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How to Build a Horseshoe Pit: Full DIY Instructions

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Here’s a full step-by-step DIY guide on how to build a horseshoe pit and create a court right in your own backyard.

Playing horseshoes may not be as popular today as it once was, but it doesn’t take too long before those who do play the game to get hooked.

Spending a few hours a week ‘pitching shoes’ down at the local park might not be enough to scratch your horseshoe playing itch.

So why not build your own horseshoe court at home? 

The good news is that a backyard horseshoe pit is not only inexpensive but a lot easier to build than you think. 

Grab a few buddies, and you can create your own horseshoe pit over a weekend or two with these instructions. 

Before You Build Your Own Horseshoe Court

Horseshoes Bar Game

While installing a horseshoe pit is not a huge investment in time or money, like anything else, it is a good idea to be certain.

If you are not a regular horseshoe player already, spend a bit more time playing the game to see whether it is something you are going to stick in the long run.

Review our guide on how to play horseshoes if you need a refresher. 

Building a horseshoe court requires a fair bit of land which you must be willing to dedicate to the game. And it is unlikely that anyone has ever suggested adding a horseshoe court is a good way to add resale value to a home!

The construction process described in this article is for a backyard-style horseshoe court, and not one meant for professional play.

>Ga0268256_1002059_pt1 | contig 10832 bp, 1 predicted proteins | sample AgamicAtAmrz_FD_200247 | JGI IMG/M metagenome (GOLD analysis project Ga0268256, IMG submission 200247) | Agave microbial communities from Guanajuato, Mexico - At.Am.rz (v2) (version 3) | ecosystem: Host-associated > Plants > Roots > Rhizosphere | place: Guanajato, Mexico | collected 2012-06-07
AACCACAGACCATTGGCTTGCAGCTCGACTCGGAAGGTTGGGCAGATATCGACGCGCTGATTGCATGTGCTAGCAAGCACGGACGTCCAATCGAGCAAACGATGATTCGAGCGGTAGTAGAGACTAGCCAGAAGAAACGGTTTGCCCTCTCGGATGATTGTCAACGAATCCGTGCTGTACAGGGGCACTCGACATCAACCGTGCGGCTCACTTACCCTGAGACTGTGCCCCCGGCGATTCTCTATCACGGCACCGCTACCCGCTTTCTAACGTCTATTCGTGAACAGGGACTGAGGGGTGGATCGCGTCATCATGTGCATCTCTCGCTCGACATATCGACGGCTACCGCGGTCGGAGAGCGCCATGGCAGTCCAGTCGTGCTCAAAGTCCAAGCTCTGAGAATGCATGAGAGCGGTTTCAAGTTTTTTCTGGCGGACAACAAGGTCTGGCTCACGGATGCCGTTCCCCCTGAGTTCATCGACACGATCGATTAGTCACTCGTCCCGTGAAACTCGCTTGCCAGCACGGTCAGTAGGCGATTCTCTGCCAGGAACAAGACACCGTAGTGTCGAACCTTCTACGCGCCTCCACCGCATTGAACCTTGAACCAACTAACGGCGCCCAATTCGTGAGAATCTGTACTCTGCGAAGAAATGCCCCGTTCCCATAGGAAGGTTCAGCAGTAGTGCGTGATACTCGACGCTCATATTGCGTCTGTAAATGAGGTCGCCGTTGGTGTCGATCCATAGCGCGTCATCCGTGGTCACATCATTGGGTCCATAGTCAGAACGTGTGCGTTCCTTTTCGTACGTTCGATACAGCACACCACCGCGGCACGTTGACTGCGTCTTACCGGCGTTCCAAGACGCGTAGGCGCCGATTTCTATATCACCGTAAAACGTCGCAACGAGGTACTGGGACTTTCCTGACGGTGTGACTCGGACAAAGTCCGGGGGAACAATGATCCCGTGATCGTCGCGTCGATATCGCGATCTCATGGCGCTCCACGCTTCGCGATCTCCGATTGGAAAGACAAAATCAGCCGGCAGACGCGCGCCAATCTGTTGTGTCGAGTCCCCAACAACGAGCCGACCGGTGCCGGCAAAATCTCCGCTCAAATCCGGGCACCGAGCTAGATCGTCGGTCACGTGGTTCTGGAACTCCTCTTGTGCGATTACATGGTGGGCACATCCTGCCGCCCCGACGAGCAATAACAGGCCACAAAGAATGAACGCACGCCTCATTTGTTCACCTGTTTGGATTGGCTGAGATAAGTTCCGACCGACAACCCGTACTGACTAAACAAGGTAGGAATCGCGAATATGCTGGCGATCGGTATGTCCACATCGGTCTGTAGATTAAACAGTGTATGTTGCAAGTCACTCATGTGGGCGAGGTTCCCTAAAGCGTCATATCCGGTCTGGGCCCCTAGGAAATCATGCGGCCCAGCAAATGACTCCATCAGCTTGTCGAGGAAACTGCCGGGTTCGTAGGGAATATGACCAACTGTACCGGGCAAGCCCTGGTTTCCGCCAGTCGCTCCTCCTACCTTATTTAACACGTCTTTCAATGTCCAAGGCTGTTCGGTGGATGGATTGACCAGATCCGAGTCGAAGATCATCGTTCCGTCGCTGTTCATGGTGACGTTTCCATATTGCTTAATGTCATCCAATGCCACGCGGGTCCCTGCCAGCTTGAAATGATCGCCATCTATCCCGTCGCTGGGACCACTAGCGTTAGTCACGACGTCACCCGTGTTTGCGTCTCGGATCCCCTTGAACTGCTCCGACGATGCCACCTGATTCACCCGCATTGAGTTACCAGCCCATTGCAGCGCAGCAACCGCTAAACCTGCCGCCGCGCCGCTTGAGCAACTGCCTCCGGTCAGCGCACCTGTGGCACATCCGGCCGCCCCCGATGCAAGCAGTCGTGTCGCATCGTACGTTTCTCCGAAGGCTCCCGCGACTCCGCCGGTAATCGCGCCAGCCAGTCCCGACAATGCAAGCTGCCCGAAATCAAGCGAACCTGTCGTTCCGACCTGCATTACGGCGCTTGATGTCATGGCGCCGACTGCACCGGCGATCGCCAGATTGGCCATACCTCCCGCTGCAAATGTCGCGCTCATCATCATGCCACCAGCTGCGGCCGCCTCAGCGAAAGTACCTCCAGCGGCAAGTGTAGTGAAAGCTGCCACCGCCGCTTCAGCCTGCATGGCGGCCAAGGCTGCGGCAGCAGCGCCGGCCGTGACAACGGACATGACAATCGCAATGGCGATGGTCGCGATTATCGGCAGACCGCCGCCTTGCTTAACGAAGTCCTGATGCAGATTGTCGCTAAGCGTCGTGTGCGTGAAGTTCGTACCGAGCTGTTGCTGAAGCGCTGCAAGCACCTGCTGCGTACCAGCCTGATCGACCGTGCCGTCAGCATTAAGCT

Each horseshoe league usually has its own regulations regarding the size of the pits and other specifics.

Therefore, if you are planning on competing in a league, it is best to build your backyard court as similar as possible to the ones they use in your league. This will give you the best opportunity to practice at home.

Building a horseshoe pit doesn’t require advanced woodworking skills, but it does require the ability to use basic tools. Safety is always your first priority, so make sure you know what you are doing, or get help from someone who does.

If you don’t feel confident using a saw, you can get your local home store to cut the wood to size for a small fee or even for free! Just ask.

Find the Correct Location

So, you are sure you want a backyard horseshoe court? Great, but before diving into the construction of your own horseshoe court, you may want to call your local planning office.

Although it is unlikely, you might live in a municipality that requires you to get a permit to install a horseshoe court legally. And since you will need to do a little digging, you want to verify you are not going to hit any buried utilities.   

The first thing you are going to need to do is to find a good location.

When looking for somewhere to place your horseshoe pits, you want to locate a relatively flat portion of land. Although the grade of the ground does not need to be absolute level, the more level it is, the easier it will be to both build the pits and play.